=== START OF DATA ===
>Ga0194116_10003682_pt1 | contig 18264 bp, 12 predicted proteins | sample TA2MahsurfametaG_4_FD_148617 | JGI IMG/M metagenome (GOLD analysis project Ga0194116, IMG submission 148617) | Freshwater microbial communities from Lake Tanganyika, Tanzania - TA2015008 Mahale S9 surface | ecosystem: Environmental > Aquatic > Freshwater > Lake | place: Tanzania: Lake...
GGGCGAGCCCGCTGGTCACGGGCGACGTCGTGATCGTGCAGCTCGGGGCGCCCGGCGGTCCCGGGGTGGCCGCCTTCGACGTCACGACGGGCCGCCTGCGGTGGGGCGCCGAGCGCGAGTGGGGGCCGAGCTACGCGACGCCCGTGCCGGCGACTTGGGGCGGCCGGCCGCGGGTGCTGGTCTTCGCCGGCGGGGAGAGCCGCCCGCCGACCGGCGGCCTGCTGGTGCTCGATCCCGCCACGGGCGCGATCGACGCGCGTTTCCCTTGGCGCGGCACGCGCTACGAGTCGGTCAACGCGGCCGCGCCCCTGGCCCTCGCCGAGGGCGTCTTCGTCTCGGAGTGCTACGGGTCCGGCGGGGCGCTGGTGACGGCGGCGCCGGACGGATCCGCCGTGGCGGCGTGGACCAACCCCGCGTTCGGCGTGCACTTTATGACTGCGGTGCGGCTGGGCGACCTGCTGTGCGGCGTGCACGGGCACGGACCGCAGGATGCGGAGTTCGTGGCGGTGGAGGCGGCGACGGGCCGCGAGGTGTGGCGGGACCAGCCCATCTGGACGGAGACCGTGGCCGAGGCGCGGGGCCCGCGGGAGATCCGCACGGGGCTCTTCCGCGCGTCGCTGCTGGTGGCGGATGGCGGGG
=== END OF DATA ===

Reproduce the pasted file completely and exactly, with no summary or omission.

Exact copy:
>Ga0194116_10003682_pt1 | contig 18264 bp, 12 predicted proteins | sample TA2MahsurfametaG_4_FD_148617 | JGI IMG/M metagenome (GOLD analysis project Ga0194116, IMG submission 148617) | Freshwater microbial communities from Lake Tanganyika, Tanzania - TA2015008 Mahale S9 surface | ecosystem: Environmental > Aquatic > Freshwater > Lake | place: Tanzania: Lake...
GGGCGAGCCCGCTGGTCACGGGCGACGTCGTGATCGTGCAGCTCGGGGCGCCCGGCGGTCCCGGGGTGGCCGCCTTCGACGTCACGACGGGCCGCCTGCGGTGGGGCGCCGAGCGCGAGTGGGGGCCGAGCTACGCGACGCCCGTGCCGGCGACTTGGGGCGGCCGGCCGCGGGTGCTGGTCTTCGCCGGCGGGGAGAGCCGCCCGCCGACCGGCGGCCTGCTGGTGCTCGATCCCGCCACGGGCGCGATCGACGCGCGTTTCCCTTGGCGCGGCACGCGCTACGAGTCGGTCAACGCGGCCGCGCCCCTGGCCCTCGCCGAGGGCGTCTTCGTCTCGGAGTGCTACGGGTCCGGCGGGGCGCTGGTGACGGCGGCGCCGGACGGATCCGCCGTGGCGGCGTGGACCAACCCCGCGTTCGGCGTGCACTTTATGACTGCGGTGCGGCTGGGCGACCTGCTGTGCGGCGTGCACGGGCACGGACCGCAGGATGCGGAGTTCGTGGCGGTGGAGGCGGCGACGGGCCGCGAGGTGTGGCGGGACCAGCCCATCTGGACGGAGACCGTGGCCGAGGCGCGGGGCCCGCGGGAGATCCGCACGGGGCTCTTCCGCGCGTCGCTGCTGGTGGCGGATGGCGGGG